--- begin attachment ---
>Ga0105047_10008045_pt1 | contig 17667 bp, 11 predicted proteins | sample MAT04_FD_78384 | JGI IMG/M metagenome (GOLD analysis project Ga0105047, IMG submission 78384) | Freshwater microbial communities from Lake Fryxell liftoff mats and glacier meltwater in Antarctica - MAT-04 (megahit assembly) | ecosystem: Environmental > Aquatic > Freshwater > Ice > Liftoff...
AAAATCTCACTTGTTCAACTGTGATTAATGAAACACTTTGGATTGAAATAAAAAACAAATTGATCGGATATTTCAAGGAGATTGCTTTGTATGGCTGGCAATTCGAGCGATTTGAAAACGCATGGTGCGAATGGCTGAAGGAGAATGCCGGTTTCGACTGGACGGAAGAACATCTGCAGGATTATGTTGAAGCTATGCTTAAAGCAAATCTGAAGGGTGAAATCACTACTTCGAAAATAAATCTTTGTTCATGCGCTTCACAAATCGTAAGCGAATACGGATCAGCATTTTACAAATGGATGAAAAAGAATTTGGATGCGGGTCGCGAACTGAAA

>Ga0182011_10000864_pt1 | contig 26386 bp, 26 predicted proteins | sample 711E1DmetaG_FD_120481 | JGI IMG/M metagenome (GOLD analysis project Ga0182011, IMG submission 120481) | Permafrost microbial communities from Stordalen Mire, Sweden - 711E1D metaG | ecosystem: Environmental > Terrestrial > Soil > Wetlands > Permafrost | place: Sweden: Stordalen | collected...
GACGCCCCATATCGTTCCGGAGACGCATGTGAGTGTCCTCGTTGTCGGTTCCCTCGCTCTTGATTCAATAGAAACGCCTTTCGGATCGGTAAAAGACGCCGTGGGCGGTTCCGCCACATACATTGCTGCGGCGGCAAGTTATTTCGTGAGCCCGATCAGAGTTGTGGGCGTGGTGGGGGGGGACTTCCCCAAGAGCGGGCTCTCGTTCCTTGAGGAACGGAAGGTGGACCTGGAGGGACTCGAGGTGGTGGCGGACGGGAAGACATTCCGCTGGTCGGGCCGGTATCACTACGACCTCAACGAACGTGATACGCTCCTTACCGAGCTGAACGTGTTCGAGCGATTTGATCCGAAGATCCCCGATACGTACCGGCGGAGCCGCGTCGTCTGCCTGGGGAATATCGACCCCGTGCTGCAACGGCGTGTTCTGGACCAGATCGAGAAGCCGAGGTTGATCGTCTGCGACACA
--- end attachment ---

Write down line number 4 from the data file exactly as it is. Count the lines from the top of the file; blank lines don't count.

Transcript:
GACGCCCCATATCGTTCCGGAGACGCATGTGAGTGTCCTCGTTGTCGGTTCCCTCGCTCTTGATTCAATAGAAACGCCTTTCGGATCGGTAAAAGACGCCGTGGGCGGTTCCGCCACATACATTGCTGCGGCGGCAAGTTATTTCGTGAGCCCGATCAGAGTTGTGGGCGTGGTGGGGGGGGACTTCCCCAAGAGCGGGCTCTCGTTCCTTGAGGAACGGAAGGTGGACCTGGAGGGACTCGAGGTGGTGGCGGACGGGAAGACATTCCGCTGGTCGGGCCGGTATCACTACGACCTCAACGAACGTGATACGCTCCTTACCGAGCTGAACGTGTTCGAGCGATTTGATCCGAAGATCCCCGATACGTACCGGCGGAGCCGCGTCGTCTGCCTGGGGAATATCGACCCCGTGCTGCAACGGCGTGTTCTGGACCAGATCGAGAAGCCGAGGTTGATCGTCTGCGACACA